“There are more than 100 of these types of agencies in Turin,” Ruata says. “They charge $400 as the initial fee for removing a spell. It’s a huge form of trickery.”

Ruata says he is approached every day by people who believe they are possessed by the demon. Nearly all, he says, are people with psychological problems or are superstitious.

Actual demonic possession occurs in “perhaps 2% or 3%” of the cases, Ruata says. He says he has personally performed only one real exorcism.

“Real diabolical possession involves a great aversion for the sacred,” he says. “The possessed will spew out terrifying curses and speak foreign languages which they never learned. Sometimes levitation occurs. They rise up, then fall back like a sack of potatoes. It’s horrible. Then the phenomenon goes away and they don’t remember anything.”


While there are people in Turin who turn to the church to combat demons, there are others who pay devotion to Satan in secret, ritualistic ceremonies.

Ruata says devil worshipers have robbed churches of hosts, the bread consecrated for the Eucharist, and other objects for use in “black Masses.”

Gianluigi Marianini, a Turin television personality, political figure and demonologist, claims the city has 40,000 satanic followers.

“The ones I’ve known are everyday people,” says Marianini, 71, stroking his white goatee. “They don’t give any outward sign of anything. They just have this dark corner of their lives. They are usually people who are frustrated with their lives and choose this parallel religion out of disillusionment.”

Dembech, the author, disputes the 40,000 figure.

“It’s already hard enough to find 40,000 perfect Christians,” she writes. “The real Satanists in this city can be counted on one hand.”

Turin’s devil worshipers have sometimes left behind signs of their activities.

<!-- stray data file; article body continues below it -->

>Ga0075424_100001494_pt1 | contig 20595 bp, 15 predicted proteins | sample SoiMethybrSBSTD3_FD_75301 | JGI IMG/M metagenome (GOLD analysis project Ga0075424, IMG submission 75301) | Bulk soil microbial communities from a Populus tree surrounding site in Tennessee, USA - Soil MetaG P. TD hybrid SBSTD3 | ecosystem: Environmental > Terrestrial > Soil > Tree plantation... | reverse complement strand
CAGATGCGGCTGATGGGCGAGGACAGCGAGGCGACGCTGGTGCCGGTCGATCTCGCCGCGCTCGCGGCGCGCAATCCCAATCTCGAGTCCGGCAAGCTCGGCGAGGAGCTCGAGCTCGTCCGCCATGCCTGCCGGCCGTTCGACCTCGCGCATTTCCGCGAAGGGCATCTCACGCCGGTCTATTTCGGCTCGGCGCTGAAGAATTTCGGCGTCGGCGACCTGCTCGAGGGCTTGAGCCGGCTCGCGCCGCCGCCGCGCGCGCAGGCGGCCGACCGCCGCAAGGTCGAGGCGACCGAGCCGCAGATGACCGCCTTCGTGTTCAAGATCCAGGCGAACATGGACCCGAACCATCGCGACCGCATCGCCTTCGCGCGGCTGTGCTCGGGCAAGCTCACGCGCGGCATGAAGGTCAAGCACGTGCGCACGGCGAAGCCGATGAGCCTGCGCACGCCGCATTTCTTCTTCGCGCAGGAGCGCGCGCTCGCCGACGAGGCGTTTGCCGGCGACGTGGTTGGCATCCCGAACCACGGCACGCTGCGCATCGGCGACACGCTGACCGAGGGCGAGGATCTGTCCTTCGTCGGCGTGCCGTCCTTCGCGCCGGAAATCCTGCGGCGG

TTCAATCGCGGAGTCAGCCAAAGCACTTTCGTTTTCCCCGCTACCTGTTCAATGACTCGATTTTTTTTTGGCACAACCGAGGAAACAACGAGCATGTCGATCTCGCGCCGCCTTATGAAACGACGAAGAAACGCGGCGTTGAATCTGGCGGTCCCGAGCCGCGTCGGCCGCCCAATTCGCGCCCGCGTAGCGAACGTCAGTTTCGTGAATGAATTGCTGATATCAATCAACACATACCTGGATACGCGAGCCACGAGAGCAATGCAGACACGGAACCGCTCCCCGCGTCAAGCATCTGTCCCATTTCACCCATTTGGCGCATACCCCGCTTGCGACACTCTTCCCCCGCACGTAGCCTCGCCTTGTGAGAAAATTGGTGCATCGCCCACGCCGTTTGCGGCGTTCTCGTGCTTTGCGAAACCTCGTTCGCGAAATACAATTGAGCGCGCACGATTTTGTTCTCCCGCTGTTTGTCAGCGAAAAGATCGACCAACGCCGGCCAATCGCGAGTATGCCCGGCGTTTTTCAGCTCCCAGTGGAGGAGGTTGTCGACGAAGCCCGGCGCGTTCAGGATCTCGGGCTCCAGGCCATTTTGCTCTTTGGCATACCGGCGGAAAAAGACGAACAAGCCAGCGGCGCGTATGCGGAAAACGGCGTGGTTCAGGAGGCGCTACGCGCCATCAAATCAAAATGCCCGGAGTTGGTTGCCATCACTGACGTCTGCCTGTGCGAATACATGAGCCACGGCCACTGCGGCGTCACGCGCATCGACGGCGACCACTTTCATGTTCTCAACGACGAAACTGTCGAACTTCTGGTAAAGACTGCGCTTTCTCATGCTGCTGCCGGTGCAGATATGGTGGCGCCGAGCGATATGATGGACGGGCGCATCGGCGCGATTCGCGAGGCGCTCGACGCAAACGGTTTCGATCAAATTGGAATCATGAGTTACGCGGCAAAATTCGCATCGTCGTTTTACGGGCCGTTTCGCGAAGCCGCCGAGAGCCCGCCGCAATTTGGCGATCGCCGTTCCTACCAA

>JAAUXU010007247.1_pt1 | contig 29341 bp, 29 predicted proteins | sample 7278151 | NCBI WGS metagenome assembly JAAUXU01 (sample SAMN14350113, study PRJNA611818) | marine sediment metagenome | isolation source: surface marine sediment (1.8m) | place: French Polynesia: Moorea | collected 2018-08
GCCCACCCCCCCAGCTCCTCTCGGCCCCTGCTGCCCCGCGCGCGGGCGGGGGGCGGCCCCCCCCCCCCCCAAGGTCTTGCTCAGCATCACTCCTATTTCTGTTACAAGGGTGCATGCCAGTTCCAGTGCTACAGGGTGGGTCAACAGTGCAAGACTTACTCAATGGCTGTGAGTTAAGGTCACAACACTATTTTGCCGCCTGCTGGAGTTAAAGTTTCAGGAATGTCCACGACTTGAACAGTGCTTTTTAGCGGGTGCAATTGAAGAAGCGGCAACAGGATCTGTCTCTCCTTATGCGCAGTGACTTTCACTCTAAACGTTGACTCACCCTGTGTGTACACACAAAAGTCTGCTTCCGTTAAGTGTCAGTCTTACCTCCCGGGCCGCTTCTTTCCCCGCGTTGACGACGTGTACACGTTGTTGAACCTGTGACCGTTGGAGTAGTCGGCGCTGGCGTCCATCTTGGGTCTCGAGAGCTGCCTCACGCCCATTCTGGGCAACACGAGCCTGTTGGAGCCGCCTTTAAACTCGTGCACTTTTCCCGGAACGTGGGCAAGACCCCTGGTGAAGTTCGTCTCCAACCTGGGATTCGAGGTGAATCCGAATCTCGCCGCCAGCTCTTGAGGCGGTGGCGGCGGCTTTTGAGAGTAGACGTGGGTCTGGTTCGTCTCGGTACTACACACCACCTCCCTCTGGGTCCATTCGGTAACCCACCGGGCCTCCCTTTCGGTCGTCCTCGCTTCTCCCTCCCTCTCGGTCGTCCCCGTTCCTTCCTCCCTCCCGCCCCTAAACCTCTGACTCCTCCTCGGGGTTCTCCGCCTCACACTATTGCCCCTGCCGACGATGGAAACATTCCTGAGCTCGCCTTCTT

Last year, for example, a satanic cult was blamed for desecrating an ancient church in the suburb of Pianezza, plundering the tombs of clerics buried there centuries ago and using the bones for some macabre ritual.


The bones were found scattered around the church and some tombstones were crushed.

Marianini says several young girls found murdered in the countryside south of Turin in recent years have born signs of ritual sacrifice. “The girls were killed by sword or dagger, their money and jewelry were untouched and there was no sexual assault,” he says.

Marianini says he’s seen basement temples used for black Masses. They are equipped with a black marble altar, an upside-down crucifix, black candles and wooden balls “which are said to contain pieces of human hearts,” he says.

During black masses, according to eyewitness accounts, participants at times show up hooded and the ritual sometimes ends in sexual orgies.

An example of the undeserved attention given the devil occurred in 1988 when the murders of a young Turin couple were blamed on a satanic ritual, drawing such lurid headlines in the normally staid local newspaper, La Stampa, as “Fear of the Devil Killed Them.” In May, a court put an end to the hysteria, ruling that the pair were victims of a cocaine ring. “The Devil Acquitted,” said La Stampa.

The Rev. John Navone, an American theologian at the Pontifical Gregorian University in Rome, believes satanism is no more prevalent in Turin or Italy than in other modern, industrial societies.

“What about Los Angeles or Miami or Seattle?” he asks. “I think there is probably more satanism in the United States than Italy. The fact that it is a scandal in Italy is perhaps a sign of the society’s health.”